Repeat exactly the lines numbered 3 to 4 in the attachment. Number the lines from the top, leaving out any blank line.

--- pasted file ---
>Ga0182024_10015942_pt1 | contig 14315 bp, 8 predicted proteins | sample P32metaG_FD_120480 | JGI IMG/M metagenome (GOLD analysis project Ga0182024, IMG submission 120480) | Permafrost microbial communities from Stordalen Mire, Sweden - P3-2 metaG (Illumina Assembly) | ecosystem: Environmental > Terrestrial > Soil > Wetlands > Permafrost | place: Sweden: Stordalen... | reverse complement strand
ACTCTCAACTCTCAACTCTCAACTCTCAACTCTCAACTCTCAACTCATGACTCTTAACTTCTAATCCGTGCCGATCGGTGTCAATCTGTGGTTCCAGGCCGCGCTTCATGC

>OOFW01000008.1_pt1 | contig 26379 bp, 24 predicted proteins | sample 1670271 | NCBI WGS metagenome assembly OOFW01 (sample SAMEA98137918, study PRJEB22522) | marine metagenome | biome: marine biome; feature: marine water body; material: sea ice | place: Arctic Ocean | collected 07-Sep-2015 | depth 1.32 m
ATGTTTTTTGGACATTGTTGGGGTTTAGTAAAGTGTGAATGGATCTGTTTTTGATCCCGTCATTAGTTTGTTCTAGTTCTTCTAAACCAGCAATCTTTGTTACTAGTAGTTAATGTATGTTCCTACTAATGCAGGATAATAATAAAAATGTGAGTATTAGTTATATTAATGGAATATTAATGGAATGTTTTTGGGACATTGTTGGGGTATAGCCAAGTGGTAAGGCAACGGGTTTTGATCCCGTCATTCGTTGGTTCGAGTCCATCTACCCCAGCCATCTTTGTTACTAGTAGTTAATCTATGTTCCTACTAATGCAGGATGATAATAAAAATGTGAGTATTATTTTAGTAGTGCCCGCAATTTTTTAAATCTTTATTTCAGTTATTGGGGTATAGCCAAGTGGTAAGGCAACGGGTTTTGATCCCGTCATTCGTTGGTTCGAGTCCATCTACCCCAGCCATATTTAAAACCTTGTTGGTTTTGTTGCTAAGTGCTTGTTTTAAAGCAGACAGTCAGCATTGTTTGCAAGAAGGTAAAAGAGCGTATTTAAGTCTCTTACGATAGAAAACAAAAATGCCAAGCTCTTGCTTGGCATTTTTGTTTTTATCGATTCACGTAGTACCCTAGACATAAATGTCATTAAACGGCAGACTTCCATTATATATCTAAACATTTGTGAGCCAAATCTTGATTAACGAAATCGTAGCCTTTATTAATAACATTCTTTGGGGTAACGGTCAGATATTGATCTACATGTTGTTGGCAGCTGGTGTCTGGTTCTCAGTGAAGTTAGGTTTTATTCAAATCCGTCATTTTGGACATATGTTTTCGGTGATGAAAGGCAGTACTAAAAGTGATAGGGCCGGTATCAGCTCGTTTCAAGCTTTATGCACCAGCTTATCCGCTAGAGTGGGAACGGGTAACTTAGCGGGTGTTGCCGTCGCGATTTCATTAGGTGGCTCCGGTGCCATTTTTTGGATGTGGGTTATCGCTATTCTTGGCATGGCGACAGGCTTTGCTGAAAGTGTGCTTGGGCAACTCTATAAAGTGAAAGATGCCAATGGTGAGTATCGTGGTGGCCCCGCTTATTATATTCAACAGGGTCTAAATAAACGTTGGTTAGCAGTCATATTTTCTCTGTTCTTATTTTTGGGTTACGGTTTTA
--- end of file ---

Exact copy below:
>OOFW01000008.1_pt1 | contig 26379 bp, 24 predicted proteins | sample 1670271 | NCBI WGS metagenome assembly OOFW01 (sample SAMEA98137918, study PRJEB22522) | marine metagenome | biome: marine biome; feature: marine water body; material: sea ice | place: Arctic Ocean | collected 07-Sep-2015 | depth 1.32 m
ATGTTTTTTGGACATTGTTGGGGTTTAGTAAAGTGTGAATGGATCTGTTTTTGATCCCGTCATTAGTTTGTTCTAGTTCTTCTAAACCAGCAATCTTTGTTACTAGTAGTTAATGTATGTTCCTACTAATGCAGGATAATAATAAAAATGTGAGTATTAGTTATATTAATGGAATATTAATGGAATGTTTTTGGGACATTGTTGGGGTATAGCCAAGTGGTAAGGCAACGGGTTTTGATCCCGTCATTCGTTGGTTCGAGTCCATCTACCCCAGCCATCTTTGTTACTAGTAGTTAATCTATGTTCCTACTAATGCAGGATGATAATAAAAATGTGAGTATTATTTTAGTAGTGCCCGCAATTTTTTAAATCTTTATTTCAGTTATTGGGGTATAGCCAAGTGGTAAGGCAACGGGTTTTGATCCCGTCATTCGTTGGTTCGAGTCCATCTACCCCAGCCATATTTAAAACCTTGTTGGTTTTGTTGCTAAGTGCTTGTTTTAAAGCAGACAGTCAGCATTGTTTGCAAGAAGGTAAAAGAGCGTATTTAAGTCTCTTACGATAGAAAACAAAAATGCCAAGCTCTTGCTTGGCATTTTTGTTTTTATCGATTCACGTAGTACCCTAGACATAAATGTCATTAAACGGCAGACTTCCATTATATATCTAAACATTTGTGAGCCAAATCTTGATTAACGAAATCGTAGCCTTTATTAATAACATTCTTTGGGGTAACGGTCAGATATTGATCTACATGTTGTTGGCAGCTGGTGTCTGGTTCTCAGTGAAGTTAGGTTTTATTCAAATCCGTCATTTTGGACATATGTTTTCGGTGATGAAAGGCAGTACTAAAAGTGATAGGGCCGGTATCAGCTCGTTTCAAGCTTTATGCACCAGCTTATCCGCTAGAGTGGGAACGGGTAACTTAGCGGGTGTTGCCGTCGCGATTTCATTAGGTGGCTCCGGTGCCATTTTTTGGATGTGGGTTATCGCTATTCTTGGCATGGCGACAGGCTTTGCTGAAAGTGTGCTTGGGCAACTCTATAAAGTGAAAGATGCCAATGGTGAGTATCGTGGTGGCCCCGCTTATTATATTCAACAGGGTCTAAATAAACGTTGGTTAGCAGTCATATTTTCTCTGTTCTTATTTTTGGGTTACGGTTTTA